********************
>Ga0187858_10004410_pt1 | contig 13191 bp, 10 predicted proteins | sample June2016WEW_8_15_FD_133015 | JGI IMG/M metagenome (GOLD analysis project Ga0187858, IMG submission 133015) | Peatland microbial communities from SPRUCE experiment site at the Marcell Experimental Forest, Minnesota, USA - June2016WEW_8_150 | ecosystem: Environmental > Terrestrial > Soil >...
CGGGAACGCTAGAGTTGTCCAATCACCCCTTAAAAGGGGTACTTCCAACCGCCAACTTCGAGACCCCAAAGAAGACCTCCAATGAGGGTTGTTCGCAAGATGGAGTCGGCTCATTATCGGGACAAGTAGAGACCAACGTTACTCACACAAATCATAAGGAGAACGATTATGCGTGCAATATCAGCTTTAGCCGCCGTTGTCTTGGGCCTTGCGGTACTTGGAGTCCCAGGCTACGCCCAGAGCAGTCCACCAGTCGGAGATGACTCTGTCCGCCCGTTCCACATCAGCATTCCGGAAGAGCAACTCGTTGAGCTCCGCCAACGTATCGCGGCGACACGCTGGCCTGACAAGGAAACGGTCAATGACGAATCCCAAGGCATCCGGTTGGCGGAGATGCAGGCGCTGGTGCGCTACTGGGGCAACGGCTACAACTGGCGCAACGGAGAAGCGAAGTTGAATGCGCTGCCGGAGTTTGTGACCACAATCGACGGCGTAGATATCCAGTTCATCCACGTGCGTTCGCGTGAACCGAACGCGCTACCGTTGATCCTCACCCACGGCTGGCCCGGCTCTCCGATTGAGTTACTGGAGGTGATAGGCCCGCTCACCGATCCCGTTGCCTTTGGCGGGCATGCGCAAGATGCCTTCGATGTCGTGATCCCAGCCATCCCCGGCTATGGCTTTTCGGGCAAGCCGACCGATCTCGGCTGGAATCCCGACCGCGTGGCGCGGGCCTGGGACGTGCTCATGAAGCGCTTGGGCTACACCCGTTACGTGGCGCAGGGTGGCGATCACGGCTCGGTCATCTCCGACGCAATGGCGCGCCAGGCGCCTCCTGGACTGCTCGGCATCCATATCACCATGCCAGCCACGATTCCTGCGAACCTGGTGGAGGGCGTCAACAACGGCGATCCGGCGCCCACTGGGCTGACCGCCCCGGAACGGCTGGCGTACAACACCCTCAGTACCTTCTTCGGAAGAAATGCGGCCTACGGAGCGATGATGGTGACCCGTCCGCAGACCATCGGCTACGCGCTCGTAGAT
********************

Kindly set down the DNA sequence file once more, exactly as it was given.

>Ga0187858_10004410_pt1 | contig 13191 bp, 10 predicted proteins | sample June2016WEW_8_15_FD_133015 | JGI IMG/M metagenome (GOLD analysis project Ga0187858, IMG submission 133015) | Peatland microbial communities from SPRUCE experiment site at the Marcell Experimental Forest, Minnesota, USA - June2016WEW_8_150 | ecosystem: Environmental > Terrestrial > Soil >...
CGGGAACGCTAGAGTTGTCCAATCACCCCTTAAAAGGGGTACTTCCAACCGCCAACTTCGAGACCCCAAAGAAGACCTCCAATGAGGGTTGTTCGCAAGATGGAGTCGGCTCATTATCGGGACAAGTAGAGACCAACGTTACTCACACAAATCATAAGGAGAACGATTATGCGTGCAATATCAGCTTTAGCCGCCGTTGTCTTGGGCCTTGCGGTACTTGGAGTCCCAGGCTACGCCCAGAGCAGTCCACCAGTCGGAGATGACTCTGTCCGCCCGTTCCACATCAGCATTCCGGAAGAGCAACTCGTTGAGCTCCGCCAACGTATCGCGGCGACACGCTGGCCTGACAAGGAAACGGTCAATGACGAATCCCAAGGCATCCGGTTGGCGGAGATGCAGGCGCTGGTGCGCTACTGGGGCAACGGCTACAACTGGCGCAACGGAGAAGCGAAGTTGAATGCGCTGCCGGAGTTTGTGACCACAATCGACGGCGTAGATATCCAGTTCATCCACGTGCGTTCGCGTGAACCGAACGCGCTACCGTTGATCCTCACCCACGGCTGGCCCGGCTCTCCGATTGAGTTACTGGAGGTGATAGGCCCGCTCACCGATCCCGTTGCCTTTGGCGGGCATGCGCAAGATGCCTTCGATGTCGTGATCCCAGCCATCCCCGGCTATGGCTTTTCGGGCAAGCCGACCGATCTCGGCTGGAATCCCGACCGCGTGGCGCGGGCCTGGGACGTGCTCATGAAGCGCTTGGGCTACACCCGTTACGTGGCGCAGGGTGGCGATCACGGCTCGGTCATCTCCGACGCAATGGCGCGCCAGGCGCCTCCTGGACTGCTCGGCATCCATATCACCATGCCAGCCACGATTCCTGCGAACCTGGTGGAGGGCGTCAACAACGGCGATCCGGCGCCCACTGGGCTGACCGCCCCGGAACGGCTGGCGTACAACACCCTCAGTACCTTCTTCGGAAGAAATGCGGCCTACGGAGCGATGATGGTGACCCGTCCGCAGACCATCGGCTACGCGCTCGTAGAT